The company recently won an order from the Indian Air Force (IAF) to make 100 LCA Mark1A fighter jets helping India reduce it’s reliance on defense imports and push the ‘Make in India’ initiative. From the Government’s perspective, it would make sense to give business to a state owned entity than to a private defense contractor especially in areas of defense and national security. And that plays to the benefit of HAL.
At the same time, HAL is critical for design and manufacture of specific components for Indian space missions. It recently inaugurated its cryogenic engine manufacturing facility in Bangalore, which will cater to the manufacturing of rocket engines for ISRO.
HAL finds itself in a sweet spot. Defense. Space. Make in India. It is playing on several themes.
HAL’s contribution to Chandrayaan-3 mission was as follows:
Supplied metallic and composite structures, all propellant tanks and the bus structure for the rover and the lander.
Supplied various components to National Aerospace Laboratories (NAL) crucial in enabling the Chandrayaan-3 mission.
HAL’s order book stands at INR 82,000 crore as at 31 March 2023 which is almost 3x its FY23 sales showcasing a robust order pipeline. It recently won a INR 860 crore contract from New Space India Limited to construct 5 PSLV rockets [in partnership with L&T]. Revenue segments are not reported in HAL’s annual report, so I don’t know how much money they made from space missions and related activities — but my guess is that it’s not a lot at the moment.
Some concerns that investors should be aware of are — sluggish revenue growth (5Y CAGR of 8%), high dependency on the Ministry of Defense for orders and low export revenues. Any drop in defense contracts could significantly affect the company.
However, compared to peers HAL looks attractively priced at a P/E of 22. Net profits have increased by reducing material costs over the years and a favorable revenue mix. It has been able to maintain a healthy ROCE of 29-31% over the last 5 years.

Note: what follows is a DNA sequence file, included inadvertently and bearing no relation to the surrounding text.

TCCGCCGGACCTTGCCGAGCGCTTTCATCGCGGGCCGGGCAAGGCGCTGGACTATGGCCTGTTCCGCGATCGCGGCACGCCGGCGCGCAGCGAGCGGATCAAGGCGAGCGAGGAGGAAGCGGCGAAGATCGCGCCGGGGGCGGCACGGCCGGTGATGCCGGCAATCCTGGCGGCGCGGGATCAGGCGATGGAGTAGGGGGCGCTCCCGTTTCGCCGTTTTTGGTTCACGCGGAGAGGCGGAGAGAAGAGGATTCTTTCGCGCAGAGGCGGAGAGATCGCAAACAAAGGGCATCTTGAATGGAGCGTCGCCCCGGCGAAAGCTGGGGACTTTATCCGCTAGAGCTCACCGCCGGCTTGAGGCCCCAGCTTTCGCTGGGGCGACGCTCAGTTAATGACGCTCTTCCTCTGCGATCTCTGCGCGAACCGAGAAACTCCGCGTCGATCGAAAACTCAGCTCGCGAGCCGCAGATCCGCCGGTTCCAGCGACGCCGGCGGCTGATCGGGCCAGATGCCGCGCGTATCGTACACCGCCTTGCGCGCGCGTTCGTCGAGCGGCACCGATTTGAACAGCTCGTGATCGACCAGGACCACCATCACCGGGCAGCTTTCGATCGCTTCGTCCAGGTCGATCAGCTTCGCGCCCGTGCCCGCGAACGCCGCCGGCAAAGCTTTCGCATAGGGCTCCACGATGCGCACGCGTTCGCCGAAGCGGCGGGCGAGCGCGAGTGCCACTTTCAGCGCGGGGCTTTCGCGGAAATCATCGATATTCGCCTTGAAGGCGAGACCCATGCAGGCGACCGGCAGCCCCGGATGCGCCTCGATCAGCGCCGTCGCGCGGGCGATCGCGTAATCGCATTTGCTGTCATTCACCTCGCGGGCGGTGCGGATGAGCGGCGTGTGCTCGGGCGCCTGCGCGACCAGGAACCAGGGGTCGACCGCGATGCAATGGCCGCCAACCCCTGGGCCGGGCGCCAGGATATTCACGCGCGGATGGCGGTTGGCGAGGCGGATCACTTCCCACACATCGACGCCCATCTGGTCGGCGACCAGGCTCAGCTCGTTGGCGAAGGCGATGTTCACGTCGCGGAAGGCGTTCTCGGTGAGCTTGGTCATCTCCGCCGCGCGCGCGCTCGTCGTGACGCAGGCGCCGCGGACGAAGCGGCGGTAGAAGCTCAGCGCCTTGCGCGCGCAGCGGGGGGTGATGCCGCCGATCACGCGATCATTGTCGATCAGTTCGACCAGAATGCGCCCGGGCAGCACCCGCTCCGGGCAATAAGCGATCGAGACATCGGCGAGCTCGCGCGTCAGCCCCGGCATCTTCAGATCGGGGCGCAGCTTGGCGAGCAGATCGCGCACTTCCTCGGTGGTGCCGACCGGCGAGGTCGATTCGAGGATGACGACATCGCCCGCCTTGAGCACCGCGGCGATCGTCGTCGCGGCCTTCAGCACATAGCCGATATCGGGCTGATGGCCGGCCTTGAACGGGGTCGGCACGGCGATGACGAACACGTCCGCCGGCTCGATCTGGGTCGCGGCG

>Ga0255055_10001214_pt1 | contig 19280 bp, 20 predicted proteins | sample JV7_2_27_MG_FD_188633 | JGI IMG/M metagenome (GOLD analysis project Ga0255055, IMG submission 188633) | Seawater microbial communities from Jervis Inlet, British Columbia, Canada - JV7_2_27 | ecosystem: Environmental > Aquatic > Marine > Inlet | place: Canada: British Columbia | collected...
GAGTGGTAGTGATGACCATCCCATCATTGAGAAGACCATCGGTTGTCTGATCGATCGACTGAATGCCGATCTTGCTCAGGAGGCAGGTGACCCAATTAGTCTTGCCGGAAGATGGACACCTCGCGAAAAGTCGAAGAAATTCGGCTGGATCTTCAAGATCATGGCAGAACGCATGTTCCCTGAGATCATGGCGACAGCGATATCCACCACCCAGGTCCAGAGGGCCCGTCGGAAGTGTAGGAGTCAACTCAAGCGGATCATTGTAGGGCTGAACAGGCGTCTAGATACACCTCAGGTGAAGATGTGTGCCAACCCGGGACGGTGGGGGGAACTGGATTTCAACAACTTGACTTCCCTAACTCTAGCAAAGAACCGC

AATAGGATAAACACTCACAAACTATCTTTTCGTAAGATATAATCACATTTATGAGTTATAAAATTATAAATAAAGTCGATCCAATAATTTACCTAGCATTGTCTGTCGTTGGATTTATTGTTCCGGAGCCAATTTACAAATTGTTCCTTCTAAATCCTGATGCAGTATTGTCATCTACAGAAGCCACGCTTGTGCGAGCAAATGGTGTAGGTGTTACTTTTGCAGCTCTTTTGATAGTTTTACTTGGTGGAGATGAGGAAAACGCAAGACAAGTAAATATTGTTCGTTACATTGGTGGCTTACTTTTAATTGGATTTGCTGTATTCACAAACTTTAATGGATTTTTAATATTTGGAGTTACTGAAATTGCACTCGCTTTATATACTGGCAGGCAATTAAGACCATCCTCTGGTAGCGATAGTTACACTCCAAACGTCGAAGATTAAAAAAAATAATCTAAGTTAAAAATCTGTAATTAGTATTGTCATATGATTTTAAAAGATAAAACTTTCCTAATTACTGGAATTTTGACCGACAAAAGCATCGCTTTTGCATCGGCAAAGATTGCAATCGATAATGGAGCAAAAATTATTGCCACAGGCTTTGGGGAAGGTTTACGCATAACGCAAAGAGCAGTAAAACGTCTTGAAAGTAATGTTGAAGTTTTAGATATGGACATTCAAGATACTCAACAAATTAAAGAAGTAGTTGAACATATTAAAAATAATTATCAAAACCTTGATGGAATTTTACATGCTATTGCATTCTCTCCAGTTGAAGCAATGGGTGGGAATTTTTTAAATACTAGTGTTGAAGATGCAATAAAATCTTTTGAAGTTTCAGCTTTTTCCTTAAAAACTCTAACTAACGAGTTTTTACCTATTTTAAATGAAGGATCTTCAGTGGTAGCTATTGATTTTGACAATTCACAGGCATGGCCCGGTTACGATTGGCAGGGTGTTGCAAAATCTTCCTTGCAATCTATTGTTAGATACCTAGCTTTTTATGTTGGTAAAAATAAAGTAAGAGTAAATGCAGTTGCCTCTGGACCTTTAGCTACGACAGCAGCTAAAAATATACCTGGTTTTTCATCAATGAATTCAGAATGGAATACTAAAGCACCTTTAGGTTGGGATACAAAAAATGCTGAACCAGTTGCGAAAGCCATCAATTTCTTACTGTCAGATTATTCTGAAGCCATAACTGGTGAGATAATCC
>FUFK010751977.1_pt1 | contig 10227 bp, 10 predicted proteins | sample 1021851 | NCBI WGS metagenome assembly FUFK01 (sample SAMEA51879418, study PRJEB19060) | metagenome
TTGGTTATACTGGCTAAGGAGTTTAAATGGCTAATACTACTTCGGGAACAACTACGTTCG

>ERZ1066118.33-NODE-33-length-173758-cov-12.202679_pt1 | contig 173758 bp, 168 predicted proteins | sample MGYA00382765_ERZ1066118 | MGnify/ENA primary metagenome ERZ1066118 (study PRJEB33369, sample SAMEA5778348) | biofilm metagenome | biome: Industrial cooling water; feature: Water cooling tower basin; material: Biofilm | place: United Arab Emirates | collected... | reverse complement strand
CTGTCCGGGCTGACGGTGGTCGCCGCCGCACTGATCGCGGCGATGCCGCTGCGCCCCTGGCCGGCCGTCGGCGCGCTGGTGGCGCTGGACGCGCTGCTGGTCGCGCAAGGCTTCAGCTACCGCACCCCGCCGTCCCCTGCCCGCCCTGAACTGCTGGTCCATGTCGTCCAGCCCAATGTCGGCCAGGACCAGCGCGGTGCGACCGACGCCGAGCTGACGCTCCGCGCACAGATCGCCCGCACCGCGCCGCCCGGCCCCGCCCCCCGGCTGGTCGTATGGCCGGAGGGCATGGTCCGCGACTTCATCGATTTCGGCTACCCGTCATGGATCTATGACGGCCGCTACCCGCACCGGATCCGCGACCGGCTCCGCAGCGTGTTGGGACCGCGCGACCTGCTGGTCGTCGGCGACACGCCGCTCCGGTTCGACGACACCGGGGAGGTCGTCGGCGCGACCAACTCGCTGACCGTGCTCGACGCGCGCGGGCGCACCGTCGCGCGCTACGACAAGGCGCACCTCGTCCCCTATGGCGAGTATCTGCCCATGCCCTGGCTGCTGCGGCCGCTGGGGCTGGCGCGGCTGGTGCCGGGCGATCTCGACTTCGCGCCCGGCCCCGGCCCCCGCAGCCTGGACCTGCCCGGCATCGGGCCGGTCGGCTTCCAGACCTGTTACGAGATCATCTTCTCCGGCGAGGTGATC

Conversion of order book to revenues looks slow. High dependency on defense contracts means that any slowdown in defense activity would adversely effect the stock price.
However, valuations looks attractive — even after a stock pop of >60% in the last one year. It has sticky customers like the IAF, various government agencies, Airbus, Boeing. Negligible debt. Good ROE. Dividend yield of >1%. R&D spend of 6-7% of revenues, which is critical to stay relevant in this business.
HAL is not a high growth company, but if you want to invest in a company which is going to be a major beneficiary from the growth in defense and space expenditures — this company should be in your watchlist.
Apart from listed stocks, India is witnessing a MASSIVE BOOM in space-tech startups.
Last year alone > 100 startups registered with ISRO. $205 million in funding has been raised between 2014 to 2023 across 30+ deals. The Government pitched in with exempting GST on startups offering satellite launch services. Skyroot — witnessed its first private rocket launch.
You can’t directly invest in these startups if you’re a retail investor — but if you’re employed in any of them, ask for ESOPS!
I’m going to cover more listed stocks catering to the Indian space sector in the next few articles. Stay tuned!
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[Note: The author is not a SEBI registered investment advisor and the contents of this article do NOT constitute investment advice. Always do your own research before you invest in a company]